Nowhere is science more twisted to suit marketing than nutrition. I remember reading the original paper in Science about the discovery of a compound in several edible plants that shrinks cancer tumours in mice. Oh, boy, I thought. This will be big. As a result of that study, everyone knows about resveratrol today, and it is the number one rationalization for drinking wine (since resveratrol is found in grapes). But did you know it’s also in peanuts and mulberries? No, I didn’t think you did. I’ll have another peanut butter sandwich with mulberry jam, please.

Which brings me to chocolate milk. I’m a runner, and over the past few years I keep hearing runners telling other runners to drink chocolate milk. My latest iRun magazine lists chocolate milk as a super-food for runners.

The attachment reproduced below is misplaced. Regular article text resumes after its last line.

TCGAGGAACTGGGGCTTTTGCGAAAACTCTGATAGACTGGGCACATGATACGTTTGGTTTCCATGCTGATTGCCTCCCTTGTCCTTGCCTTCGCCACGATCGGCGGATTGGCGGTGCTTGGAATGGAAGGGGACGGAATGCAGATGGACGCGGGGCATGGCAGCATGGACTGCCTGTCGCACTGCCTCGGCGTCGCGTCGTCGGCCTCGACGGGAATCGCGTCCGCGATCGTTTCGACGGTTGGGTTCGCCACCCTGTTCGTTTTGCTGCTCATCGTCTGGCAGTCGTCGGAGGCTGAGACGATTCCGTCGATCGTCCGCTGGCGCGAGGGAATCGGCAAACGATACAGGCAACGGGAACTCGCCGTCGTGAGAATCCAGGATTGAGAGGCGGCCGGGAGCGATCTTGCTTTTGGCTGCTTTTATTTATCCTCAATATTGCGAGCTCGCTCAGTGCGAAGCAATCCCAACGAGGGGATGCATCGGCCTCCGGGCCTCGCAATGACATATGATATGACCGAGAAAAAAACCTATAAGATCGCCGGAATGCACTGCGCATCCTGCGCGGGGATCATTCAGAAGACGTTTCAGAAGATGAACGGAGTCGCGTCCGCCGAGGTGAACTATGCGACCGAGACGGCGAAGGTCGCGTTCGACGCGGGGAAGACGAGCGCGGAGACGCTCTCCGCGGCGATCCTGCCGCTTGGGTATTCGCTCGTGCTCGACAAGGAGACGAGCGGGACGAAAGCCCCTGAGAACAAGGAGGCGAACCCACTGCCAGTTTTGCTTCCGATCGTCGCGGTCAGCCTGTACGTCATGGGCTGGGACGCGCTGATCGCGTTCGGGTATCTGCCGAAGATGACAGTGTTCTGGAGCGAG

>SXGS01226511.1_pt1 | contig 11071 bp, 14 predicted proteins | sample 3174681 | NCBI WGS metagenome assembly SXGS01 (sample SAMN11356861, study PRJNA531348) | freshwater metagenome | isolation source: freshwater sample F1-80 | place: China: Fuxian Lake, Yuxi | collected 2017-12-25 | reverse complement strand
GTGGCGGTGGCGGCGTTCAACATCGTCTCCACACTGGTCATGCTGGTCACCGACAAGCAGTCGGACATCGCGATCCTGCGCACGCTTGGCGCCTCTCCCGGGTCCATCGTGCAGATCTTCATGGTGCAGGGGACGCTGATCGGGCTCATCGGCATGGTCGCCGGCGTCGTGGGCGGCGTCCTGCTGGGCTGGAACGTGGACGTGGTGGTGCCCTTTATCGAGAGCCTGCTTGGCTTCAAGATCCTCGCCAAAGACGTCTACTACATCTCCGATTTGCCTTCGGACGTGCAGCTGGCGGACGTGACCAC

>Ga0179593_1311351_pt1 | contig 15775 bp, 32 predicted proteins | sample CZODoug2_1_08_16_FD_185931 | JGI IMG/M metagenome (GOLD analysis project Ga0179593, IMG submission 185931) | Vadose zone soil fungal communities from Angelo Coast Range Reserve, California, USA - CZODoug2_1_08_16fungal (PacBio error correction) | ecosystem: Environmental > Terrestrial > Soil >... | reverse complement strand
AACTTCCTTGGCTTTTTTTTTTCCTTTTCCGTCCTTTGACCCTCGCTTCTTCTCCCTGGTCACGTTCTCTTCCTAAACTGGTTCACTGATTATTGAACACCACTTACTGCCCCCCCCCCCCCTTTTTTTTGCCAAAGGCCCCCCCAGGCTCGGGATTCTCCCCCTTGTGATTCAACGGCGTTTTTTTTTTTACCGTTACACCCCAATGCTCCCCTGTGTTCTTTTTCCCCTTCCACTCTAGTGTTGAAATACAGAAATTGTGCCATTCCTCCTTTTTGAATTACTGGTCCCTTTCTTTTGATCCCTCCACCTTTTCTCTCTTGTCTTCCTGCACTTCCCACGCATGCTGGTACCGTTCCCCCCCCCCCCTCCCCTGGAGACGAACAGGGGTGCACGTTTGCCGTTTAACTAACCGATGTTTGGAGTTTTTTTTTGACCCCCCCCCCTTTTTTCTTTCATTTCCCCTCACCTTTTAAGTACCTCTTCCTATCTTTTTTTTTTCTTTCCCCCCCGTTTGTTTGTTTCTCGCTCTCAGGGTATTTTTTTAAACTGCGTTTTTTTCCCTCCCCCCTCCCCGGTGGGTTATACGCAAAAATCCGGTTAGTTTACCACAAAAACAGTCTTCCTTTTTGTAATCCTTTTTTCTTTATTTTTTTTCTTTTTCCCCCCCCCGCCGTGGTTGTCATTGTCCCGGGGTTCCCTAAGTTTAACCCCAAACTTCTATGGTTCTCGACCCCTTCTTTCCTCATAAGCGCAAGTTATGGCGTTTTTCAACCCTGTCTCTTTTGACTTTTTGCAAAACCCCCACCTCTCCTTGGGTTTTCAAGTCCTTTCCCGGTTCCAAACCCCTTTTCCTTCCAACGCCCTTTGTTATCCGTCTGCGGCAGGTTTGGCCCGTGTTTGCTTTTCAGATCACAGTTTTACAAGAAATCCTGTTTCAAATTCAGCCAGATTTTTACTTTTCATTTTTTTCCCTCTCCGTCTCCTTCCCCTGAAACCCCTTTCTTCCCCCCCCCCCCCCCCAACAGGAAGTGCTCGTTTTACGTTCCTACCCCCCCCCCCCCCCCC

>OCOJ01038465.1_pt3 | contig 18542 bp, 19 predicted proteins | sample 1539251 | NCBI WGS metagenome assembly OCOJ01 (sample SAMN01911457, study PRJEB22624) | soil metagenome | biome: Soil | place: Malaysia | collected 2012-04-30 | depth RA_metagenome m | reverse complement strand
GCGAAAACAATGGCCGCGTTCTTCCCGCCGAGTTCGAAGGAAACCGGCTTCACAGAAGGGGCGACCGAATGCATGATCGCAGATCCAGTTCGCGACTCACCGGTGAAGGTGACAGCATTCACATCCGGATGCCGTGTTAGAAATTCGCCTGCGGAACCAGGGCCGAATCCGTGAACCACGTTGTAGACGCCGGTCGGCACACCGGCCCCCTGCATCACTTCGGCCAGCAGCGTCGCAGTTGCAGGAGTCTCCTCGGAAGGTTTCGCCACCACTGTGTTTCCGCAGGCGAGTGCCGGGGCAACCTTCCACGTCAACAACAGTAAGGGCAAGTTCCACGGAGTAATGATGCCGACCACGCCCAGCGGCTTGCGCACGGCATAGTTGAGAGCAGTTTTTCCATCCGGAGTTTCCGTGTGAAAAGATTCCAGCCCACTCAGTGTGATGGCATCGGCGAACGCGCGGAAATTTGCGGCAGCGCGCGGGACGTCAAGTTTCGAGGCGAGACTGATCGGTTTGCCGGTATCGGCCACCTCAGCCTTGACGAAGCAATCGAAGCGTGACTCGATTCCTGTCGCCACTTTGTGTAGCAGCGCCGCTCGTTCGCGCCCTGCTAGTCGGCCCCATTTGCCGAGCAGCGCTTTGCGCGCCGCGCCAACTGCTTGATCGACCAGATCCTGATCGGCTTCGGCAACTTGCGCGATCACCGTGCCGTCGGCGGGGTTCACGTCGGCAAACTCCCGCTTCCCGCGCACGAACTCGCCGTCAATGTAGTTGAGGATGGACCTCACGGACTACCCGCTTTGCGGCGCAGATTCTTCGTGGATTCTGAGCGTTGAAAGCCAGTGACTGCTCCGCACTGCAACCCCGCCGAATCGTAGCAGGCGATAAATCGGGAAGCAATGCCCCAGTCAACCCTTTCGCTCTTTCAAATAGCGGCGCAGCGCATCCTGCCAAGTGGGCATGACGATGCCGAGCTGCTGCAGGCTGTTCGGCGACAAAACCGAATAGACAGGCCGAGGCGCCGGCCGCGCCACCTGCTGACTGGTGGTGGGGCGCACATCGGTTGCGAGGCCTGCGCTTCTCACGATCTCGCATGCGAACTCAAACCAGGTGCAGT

But I was skeptical. This had all the hallmarks of scientific research going meme, with no complaints I’m sure from dairy companies.

I don’t know how you spend your day, but I look up original research papers. “Chocolate milk as a post-exercise recovery aid” was published in the peer-reviewed International Journal of Sport Nutrition and Exercise Metabolism in 2006.

The study involved 9 male, healthy, highly trained cyclists. They first cycled at intervals of 90% and 50% of perceived maximal exertion (2 min each), with the hard interval progressively stepped down. They kept going until they couldn’t maintain their cycling cadence because of glycogen depletion, about 40 min. They were given recovery drinks right after the exercise and 2 h later. After 4 h loafing around the lab, they got back on the bike and cycled at 70% of their VO2 max until exhaustion, an average of 40 min.